ISU students’ designs to be incorporated in Manning
A tree sculpture that sings. A fire pit incorporating prairie-grass designs. A metal sculpture incorporating monkey bars.
When the city of Manning asked a design communication class at Iowa State University to devise designs for public art and signs in the city of about 1,500 that continues to cast out a net for new ideas, the students delivered.
The class of almost 30 presented a variety of designs and ideas to Manning Mayor Harvey Dales and Main Street Manning Board President Ron Reischl last week. Once some of the designs have been finalized and narrowed down before the end of the year, a few members of the class will travel to Manning to discuss the city’s implementation of several of the proposed projects. Eventually, Manning will incorporate several of the designs into the city’s streetscape, along Highway 141 and at the in-progress Trestle Park.
“The students appreciate and love the opportunity to work on a real-life problem, and they look forward to the chance of their designs being integrated into a real-life project,” Reischl said. “It’s hugely beneficial for both parties.”
The designs, most of which stem from proposals from Manning’s most recent participation with Iowa’s Living Roadways Community Visioning Program, offer ideas for public art in Trestle Park, another in-progress project in Manning, as well as along Highway 141. A separate proposal asked for ideas for a sign at Manning’s east entrance announcing the Carroll County Freedom Rock and the German Hausbarn.
Students in the class visited Manning in September, allowing them to see the city for which they were crafting ideas.
Much of the artwork or projects students proposed was interactive — including a metal sculpture that incorporates monkey bars, a sculpture kids can walk through that mimics the image of grasses blown by the wind and a tree-like sculpture that catches the wind in its “leaves” as children spin it, merry-go-round style, to create natural music. For many of the projects, students also created animations to demonstration to Manning representatives how their pieces would function.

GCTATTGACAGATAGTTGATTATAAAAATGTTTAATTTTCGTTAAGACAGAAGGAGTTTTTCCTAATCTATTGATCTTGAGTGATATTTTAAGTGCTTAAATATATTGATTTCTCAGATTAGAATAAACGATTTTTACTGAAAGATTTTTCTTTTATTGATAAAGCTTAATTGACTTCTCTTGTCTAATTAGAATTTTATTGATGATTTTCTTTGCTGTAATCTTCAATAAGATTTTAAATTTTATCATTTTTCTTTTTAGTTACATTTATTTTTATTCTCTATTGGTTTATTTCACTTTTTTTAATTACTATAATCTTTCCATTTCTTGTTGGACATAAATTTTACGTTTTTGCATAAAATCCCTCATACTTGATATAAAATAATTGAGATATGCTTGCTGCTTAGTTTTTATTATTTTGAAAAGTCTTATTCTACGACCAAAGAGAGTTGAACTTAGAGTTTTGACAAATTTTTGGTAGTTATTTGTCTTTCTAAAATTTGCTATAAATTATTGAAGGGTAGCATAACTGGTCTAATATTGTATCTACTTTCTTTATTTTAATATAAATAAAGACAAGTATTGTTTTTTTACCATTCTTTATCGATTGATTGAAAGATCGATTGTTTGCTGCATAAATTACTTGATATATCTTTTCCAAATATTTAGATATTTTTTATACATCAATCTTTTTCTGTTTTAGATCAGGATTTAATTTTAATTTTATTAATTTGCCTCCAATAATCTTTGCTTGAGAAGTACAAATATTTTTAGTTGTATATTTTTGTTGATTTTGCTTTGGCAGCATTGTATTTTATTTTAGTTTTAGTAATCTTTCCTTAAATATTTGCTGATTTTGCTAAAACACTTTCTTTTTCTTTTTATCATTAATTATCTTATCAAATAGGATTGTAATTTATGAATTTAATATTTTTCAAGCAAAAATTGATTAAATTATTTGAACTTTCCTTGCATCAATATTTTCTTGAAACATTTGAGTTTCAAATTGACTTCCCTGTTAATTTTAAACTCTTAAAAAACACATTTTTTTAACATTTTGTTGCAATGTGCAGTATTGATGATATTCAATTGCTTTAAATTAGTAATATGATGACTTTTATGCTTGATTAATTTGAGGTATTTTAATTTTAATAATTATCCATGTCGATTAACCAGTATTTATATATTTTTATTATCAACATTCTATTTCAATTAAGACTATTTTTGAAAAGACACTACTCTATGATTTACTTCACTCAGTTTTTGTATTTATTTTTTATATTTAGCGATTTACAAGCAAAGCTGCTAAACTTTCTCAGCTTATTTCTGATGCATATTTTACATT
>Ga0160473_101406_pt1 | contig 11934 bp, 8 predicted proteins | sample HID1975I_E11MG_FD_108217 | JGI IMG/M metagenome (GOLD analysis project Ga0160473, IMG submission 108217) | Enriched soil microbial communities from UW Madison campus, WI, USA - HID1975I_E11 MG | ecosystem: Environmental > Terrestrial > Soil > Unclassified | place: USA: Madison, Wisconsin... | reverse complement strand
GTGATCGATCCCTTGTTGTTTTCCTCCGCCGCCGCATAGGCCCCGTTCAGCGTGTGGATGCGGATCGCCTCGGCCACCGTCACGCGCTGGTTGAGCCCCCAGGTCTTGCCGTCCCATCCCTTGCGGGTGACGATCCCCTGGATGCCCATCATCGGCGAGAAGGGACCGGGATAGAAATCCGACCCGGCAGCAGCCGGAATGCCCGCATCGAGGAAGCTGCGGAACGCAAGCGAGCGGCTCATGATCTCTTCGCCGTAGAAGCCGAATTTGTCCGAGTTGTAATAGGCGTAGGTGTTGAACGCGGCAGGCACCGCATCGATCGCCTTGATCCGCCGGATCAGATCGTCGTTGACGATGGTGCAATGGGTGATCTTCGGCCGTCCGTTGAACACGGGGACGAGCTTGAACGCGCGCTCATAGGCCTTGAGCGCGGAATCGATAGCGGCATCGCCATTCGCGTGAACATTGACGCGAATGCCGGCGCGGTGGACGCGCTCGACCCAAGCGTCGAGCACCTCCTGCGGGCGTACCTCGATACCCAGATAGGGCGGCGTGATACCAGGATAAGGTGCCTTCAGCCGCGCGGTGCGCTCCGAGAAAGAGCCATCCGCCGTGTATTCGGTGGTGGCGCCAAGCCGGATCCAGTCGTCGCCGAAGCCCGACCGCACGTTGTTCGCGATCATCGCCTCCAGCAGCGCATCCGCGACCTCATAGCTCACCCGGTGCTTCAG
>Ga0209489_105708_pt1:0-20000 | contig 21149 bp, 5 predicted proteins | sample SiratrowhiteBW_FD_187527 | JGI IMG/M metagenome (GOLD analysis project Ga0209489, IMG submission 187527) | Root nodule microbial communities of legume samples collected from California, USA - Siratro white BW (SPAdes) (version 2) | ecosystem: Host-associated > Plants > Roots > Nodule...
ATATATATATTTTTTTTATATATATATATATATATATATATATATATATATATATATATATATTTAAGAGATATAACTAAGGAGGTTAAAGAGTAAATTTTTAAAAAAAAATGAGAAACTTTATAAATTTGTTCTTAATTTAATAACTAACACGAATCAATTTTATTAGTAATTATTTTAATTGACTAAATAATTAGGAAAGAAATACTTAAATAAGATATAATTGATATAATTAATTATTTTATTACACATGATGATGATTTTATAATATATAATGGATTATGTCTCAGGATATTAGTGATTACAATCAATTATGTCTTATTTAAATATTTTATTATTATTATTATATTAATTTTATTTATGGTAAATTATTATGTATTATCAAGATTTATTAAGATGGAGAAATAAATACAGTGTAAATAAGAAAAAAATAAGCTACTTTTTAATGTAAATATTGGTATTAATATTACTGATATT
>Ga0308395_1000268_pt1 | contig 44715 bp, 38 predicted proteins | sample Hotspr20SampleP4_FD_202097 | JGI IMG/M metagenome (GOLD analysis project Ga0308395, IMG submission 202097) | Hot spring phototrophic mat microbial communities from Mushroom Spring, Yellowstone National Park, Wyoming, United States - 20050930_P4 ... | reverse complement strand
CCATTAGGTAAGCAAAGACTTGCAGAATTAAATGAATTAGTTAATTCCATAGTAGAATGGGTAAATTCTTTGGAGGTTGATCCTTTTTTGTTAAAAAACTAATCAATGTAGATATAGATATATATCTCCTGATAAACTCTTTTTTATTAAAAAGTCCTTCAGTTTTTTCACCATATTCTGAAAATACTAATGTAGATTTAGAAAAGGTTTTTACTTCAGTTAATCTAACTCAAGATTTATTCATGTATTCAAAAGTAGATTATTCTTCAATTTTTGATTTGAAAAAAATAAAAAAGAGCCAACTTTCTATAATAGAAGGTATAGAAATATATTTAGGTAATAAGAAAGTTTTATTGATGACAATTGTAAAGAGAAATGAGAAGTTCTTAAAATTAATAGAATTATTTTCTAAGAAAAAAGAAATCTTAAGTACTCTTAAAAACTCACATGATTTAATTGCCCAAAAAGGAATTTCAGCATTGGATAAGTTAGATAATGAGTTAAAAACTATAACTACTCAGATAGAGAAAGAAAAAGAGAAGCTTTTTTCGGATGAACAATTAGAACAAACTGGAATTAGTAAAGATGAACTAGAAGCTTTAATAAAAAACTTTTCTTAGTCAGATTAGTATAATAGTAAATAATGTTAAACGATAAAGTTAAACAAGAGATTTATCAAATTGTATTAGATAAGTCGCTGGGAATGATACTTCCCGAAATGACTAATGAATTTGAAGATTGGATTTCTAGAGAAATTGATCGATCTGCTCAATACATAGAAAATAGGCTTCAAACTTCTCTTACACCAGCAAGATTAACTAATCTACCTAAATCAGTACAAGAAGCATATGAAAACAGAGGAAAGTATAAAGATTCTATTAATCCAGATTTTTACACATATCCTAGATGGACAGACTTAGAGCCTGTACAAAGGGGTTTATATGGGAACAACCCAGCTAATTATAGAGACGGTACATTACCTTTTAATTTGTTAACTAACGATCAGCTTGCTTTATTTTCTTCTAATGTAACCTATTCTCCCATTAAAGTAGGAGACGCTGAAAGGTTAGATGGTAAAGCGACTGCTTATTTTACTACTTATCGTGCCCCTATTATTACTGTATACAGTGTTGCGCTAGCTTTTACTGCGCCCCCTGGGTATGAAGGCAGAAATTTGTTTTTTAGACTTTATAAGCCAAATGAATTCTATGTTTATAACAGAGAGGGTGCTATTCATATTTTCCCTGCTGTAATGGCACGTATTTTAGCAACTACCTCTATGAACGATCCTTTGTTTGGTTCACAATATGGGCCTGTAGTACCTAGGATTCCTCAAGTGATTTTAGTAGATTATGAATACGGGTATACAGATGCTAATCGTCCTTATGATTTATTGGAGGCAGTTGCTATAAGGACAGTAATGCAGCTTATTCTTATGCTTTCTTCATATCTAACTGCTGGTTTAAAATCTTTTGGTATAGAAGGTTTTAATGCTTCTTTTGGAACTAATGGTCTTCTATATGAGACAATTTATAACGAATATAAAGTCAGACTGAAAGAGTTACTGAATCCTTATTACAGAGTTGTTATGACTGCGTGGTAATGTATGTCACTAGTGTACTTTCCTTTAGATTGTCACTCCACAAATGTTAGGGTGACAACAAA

Another design depicts a fire pit at Trestle Park, incorporating bricks from Main Street and a protective metal grate designed to resemble Iowa’s prairie grasses.
“Harvey and I were blown away by that one,” Reischl said. “We’re going to make that happen.”
Manning’s collaborations with the Iowa State University College of Design have resulted in several concrete projects in Manning, including signs for the city’s renovated downtown buildings and the “Welcome to Manning” signs on either end of town.
“As has occurred in all of our past interaction sand projects with the College of Design, we were blown away by the breadth of ideas and the large diversity of ideas,” Reischl said. “It will be very difficult to choose one or two designs.”
In fact, the initial idea for creating a park around the historic railroad trestle on Manning’s northern edge came from a group of College of Design students visiting Manning some time ago, Reischl said.
He added that he enjoyed visiting Ames and speaking with students about the thought process behind their designs.
Manning will likely complete additional fundraising for some of the projects the students have proposed, Reischl said.
The interdisciplinary class involved in this particular collaboration with Manning incorporates students of a variety of ages and from a variety of majors, including advertising, design and engineering said ISU Department of Architecture lecturer Reinaldo Correa, who teaches the class.
Correa, who has a background in public art and architecture and who used to work with RDG Planning & Design in Manning, said he enjoyed collaborating with Manning.
“I thought this was a good opportunity for students not only to learn design but to meet members of a community and use design as a means to empower and create art and design that would help the infrastructure and experience of a small town in Iowa,” he said.
For some of his students, he added, this was their first opportunity to complete design projects out of the classroom and work on designs that might move past the theoretical stage.
“As soon as you do a project of this sort, dealing with real people — it became very tangible and real for them early on,” Correa said. “Students are saying they have something in their portfolio that’s meaningful. Ron, Harvey and (City Manager Dawn Rohe) have been really hands-on, and when students see that, they feel as though they’re doing something that’s meaningful.
“Seeing a design go from an idea to a tangible, physical form in the real world is very gratifying.”
Link to story and pictures